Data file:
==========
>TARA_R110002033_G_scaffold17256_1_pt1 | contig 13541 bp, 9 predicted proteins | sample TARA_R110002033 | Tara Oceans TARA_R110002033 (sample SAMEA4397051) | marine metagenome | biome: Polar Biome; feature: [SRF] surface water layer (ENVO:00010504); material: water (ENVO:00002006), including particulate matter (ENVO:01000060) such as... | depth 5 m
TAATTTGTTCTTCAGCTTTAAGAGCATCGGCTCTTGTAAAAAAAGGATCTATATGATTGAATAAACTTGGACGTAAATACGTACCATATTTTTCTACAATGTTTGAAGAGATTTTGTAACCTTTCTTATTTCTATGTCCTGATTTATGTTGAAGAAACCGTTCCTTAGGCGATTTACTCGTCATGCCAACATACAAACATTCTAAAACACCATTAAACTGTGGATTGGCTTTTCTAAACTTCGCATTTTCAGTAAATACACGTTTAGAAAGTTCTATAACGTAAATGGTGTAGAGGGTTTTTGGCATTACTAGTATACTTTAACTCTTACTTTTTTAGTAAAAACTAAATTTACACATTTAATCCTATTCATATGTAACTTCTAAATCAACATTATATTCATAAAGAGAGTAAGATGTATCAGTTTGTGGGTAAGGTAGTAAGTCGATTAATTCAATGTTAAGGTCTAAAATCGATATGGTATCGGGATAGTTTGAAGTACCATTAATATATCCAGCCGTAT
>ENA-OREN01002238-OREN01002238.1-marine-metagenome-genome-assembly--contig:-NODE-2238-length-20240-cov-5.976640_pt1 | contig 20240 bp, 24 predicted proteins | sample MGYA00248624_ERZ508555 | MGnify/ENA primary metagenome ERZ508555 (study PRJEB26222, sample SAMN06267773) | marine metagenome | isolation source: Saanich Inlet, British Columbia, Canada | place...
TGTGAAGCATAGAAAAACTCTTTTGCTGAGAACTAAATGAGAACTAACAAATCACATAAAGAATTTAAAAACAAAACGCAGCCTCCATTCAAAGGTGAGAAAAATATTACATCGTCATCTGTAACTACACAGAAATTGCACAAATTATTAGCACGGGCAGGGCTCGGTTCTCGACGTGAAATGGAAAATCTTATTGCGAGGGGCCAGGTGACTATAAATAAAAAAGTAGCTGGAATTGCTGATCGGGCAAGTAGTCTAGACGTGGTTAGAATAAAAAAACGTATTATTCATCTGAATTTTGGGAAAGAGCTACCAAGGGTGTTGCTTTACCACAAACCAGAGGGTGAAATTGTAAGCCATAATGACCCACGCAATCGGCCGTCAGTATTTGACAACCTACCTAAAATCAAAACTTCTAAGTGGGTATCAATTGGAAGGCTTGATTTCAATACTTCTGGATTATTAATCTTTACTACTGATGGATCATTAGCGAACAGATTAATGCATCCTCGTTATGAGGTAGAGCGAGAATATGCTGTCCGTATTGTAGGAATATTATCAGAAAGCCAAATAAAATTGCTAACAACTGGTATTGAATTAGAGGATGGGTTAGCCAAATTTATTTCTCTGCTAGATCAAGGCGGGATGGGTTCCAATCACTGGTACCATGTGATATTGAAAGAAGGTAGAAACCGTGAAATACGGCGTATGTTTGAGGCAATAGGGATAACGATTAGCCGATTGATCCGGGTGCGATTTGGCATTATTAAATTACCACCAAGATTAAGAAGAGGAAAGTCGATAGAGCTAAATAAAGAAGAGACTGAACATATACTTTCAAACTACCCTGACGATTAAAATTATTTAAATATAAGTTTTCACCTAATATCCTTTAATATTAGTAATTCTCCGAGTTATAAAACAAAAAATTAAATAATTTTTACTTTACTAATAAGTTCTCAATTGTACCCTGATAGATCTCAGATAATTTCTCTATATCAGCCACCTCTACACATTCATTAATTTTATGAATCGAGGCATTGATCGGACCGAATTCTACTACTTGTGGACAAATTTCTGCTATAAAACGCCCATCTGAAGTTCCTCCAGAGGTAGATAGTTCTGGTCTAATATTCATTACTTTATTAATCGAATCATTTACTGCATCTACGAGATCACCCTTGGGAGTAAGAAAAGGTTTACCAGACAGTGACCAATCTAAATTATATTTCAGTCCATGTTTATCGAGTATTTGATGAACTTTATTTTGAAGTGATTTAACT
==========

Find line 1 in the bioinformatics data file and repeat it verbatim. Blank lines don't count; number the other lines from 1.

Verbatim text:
>TARA_R110002033_G_scaffold17256_1_pt1 | contig 13541 bp, 9 predicted proteins | sample TARA_R110002033 | Tara Oceans TARA_R110002033 (sample SAMEA4397051) | marine metagenome | biome: Polar Biome; feature: [SRF] surface water layer (ENVO:00010504); material: water (ENVO:00002006), including particulate matter (ENVO:01000060) such as... | depth 5 m